PGY 1-5 Rotations
Learn about the schedule and responsibilities for each year of the general surgery residency program.
All surgical services at the KU School of Medicine and the integrated community hospitals associated with KU Medical Center have dedicated attending surgeons that devote their full-time practices to the education and training of our general surgery residents.
With the changes in surgical training called for by the Residency Review Committee (RRC), the KU School of Medicine General Surgery Residency has adopted strict policies concerning work hours, days off, and didactic education. We have also adopted a "night-float" system for handling in-house call in an effort to better comply with the new guidelines.
The first year of general surgical residency is comprised of one-month rotations on the general, vascular, acute care, oncology, transplant surgery services. One PGY-1 per month will be assigned to the "float" team to cover in-house calls during the week. (Float coverage is Sunday through Friday.)
The primary responsibilities of the PGY-1 are the pre- and post-operative care of the surgical patients located in the hospital wards along with assisting and performing simple surgical procedures under the guidance of senior-level residents and attending surgeons.
Non-categorical PGY-1s will assume the same basic responsibilities as categorical PGY-1s, although they will have other rotations in their sub-specialties including orthopedics, neurosurgery, ENT, OBGYN and urology.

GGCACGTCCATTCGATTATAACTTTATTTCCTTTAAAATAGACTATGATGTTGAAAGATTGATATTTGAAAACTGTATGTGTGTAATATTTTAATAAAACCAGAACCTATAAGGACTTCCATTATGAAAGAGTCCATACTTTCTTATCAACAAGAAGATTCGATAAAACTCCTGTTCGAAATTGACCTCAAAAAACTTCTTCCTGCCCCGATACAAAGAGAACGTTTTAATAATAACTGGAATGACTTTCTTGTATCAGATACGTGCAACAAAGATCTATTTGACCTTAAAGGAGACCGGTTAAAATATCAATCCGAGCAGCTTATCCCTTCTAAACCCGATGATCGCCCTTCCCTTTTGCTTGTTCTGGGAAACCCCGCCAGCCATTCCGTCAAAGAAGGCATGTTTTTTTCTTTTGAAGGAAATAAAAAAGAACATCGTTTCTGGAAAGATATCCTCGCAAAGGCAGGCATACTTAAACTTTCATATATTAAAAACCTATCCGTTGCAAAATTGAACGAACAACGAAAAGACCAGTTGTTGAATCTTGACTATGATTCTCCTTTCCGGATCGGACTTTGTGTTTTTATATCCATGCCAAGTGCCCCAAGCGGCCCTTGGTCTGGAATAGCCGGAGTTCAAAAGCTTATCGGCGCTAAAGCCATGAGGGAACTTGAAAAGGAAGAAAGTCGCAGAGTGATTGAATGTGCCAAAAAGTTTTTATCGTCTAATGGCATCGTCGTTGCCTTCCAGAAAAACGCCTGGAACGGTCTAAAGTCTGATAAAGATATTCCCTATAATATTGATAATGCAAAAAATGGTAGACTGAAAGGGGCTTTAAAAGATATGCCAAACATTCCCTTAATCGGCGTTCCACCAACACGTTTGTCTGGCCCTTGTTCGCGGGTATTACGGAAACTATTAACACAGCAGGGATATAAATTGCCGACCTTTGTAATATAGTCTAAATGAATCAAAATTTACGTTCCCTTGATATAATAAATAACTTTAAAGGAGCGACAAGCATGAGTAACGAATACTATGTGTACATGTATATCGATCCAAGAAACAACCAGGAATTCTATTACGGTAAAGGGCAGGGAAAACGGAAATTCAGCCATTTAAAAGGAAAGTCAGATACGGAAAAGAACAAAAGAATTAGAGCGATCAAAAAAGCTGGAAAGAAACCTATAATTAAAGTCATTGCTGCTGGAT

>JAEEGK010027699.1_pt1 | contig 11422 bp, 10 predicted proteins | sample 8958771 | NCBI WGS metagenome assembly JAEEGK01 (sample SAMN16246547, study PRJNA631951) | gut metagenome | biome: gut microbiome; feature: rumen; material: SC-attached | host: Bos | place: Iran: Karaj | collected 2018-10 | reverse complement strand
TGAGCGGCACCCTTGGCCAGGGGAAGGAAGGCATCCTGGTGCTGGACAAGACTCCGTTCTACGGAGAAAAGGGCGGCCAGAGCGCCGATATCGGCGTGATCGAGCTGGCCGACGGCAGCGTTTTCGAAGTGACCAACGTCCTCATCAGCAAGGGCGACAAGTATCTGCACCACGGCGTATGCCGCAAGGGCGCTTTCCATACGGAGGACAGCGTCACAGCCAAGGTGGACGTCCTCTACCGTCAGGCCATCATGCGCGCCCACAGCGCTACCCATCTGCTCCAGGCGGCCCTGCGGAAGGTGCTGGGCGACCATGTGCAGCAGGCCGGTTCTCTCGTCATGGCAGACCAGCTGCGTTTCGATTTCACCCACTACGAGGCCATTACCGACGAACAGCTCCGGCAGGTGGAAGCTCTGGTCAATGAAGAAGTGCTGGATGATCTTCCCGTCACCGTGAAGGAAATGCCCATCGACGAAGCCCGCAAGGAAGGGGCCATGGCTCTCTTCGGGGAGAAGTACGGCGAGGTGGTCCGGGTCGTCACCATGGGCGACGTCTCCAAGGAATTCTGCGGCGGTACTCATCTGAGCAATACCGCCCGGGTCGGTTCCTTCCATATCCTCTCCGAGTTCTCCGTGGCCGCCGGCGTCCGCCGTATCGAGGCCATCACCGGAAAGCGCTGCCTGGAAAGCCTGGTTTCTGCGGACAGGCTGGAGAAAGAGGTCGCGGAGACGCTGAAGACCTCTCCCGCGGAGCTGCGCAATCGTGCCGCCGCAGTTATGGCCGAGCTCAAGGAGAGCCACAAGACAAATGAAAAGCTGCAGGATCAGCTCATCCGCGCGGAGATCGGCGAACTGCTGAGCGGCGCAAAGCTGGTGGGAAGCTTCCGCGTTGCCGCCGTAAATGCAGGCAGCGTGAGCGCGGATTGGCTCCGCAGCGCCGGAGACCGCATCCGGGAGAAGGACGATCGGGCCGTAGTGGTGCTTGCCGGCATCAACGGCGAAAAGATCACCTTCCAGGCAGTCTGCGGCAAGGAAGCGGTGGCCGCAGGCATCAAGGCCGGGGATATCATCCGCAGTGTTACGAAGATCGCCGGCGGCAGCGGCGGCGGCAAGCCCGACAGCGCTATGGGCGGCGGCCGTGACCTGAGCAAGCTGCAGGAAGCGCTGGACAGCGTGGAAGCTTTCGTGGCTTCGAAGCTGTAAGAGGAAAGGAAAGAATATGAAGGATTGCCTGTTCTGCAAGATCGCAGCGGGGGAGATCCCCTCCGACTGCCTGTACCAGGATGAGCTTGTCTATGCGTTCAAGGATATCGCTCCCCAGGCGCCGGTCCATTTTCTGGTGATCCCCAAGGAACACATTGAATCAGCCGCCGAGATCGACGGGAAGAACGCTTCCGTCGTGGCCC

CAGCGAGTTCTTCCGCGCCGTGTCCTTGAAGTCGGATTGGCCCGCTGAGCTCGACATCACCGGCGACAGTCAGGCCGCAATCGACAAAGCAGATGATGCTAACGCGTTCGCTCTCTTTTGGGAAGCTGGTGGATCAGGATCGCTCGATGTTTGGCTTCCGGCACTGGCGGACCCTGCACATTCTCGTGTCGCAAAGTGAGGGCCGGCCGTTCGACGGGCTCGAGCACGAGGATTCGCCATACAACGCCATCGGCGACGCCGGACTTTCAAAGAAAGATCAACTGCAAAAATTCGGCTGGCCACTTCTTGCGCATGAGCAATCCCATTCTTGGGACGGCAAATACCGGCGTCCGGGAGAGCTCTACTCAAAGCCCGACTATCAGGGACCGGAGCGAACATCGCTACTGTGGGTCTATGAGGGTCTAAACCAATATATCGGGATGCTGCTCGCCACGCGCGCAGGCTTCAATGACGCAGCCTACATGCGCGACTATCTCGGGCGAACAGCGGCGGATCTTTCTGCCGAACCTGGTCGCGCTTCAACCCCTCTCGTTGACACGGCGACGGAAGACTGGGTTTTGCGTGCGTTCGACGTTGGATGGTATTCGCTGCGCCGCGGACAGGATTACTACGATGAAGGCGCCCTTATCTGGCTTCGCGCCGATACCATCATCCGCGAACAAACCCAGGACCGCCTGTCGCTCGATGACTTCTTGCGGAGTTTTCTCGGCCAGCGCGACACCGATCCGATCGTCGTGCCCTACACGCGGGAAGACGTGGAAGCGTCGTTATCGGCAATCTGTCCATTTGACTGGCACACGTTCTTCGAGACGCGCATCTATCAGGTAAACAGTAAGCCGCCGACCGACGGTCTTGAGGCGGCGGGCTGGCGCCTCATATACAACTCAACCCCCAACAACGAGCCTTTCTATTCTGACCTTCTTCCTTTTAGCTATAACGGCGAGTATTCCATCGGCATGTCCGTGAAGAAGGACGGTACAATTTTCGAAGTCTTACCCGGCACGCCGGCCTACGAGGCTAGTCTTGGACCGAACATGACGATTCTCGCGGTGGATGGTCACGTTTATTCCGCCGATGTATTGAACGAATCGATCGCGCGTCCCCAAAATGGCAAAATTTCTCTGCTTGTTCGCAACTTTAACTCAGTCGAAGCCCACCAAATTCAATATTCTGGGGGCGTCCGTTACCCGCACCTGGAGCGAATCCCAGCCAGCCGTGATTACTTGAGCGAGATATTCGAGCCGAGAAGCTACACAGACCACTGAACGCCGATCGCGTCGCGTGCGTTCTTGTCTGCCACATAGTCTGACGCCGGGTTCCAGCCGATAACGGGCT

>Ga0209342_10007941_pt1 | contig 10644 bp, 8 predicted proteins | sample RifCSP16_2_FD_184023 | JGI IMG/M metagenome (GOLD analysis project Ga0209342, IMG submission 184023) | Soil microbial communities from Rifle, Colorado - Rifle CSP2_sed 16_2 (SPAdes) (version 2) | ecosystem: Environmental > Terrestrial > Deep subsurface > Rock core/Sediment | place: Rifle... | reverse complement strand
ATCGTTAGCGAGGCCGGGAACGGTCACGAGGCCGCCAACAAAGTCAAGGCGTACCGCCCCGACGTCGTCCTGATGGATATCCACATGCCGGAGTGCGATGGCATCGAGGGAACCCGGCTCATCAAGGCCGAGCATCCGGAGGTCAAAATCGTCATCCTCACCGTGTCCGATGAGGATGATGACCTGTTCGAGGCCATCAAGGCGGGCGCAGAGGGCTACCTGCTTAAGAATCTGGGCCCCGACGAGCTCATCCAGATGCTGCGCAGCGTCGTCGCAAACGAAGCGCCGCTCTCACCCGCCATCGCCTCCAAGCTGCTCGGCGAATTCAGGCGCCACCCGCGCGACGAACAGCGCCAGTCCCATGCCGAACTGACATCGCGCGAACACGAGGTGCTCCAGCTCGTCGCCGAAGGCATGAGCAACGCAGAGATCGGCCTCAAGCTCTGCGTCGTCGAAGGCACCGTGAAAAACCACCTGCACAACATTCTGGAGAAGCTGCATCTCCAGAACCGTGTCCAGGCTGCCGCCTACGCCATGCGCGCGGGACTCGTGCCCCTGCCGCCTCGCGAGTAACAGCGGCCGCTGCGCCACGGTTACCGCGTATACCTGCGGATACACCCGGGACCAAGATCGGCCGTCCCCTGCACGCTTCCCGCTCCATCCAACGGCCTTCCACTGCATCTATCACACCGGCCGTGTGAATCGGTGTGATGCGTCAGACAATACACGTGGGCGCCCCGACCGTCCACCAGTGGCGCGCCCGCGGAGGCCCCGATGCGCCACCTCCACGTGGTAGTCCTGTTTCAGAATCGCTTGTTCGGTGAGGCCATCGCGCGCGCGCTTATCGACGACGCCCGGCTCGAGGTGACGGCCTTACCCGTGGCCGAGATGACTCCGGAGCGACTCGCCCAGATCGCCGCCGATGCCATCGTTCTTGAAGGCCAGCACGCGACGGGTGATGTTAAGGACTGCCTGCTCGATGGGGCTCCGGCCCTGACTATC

The second year of residency is composed of rotations such as breast, "float," SICU, surgical oncology, transplant and a pediatric surgery rotation at Children's Mercy Hospital in Kansas City.
The second year is highlighted by increased operative and clinical opportunities.
The third-year residents develop more expertise in diagnosis and treatment of surgical diseases and develop increasing confidence in the care of complex patients.
The duties of the third-year resident also include an increased role in the teaching and training of both junior residents and medical students.
The third-year residents serve as the mid-level person on the "float" team and rotate on services such as cardiothoracic, pediatric/general, surgical oncology, and research/elective/global surgery.
During the fourth year of residency, residents rotate at The University of Kansas Health System's St. Francis campus in Topeka, Kansas. This year of training is greatly anticipated by all of the residents, and the learning experience is second to none.
When residents return, they feel confident in handling most surgical problems, and their operative skills have increased significantly. In addition, fourth-year residents are the "float" chief and rotate on services such as SICU, surgical oncology/elective, vascular and colorectal surgery.
The chief year is the culmination of a resident's training. This year is primarily devoted to clinical practice. The chief resident assumes the responsibility of directing a surgical service under the supervision of the attending surgeon. During the chief year, residents rotate on services such as oncology, acute care/trauma, general, and hepatobiliary surgery. They also rotate at The University of Kansas Health System's Indian Creek campus where they are required to do general, breast, bariatric or colorectal surgery.
In addition, chief residents train both junior residents and medical students.
Chief residents are held in high regard by nursing services, medical students, junior residents and attending surgeons.
They have significant administrative as well as clinical responsibility and are relied on by the attending surgeons to provide leadership for each surgical service.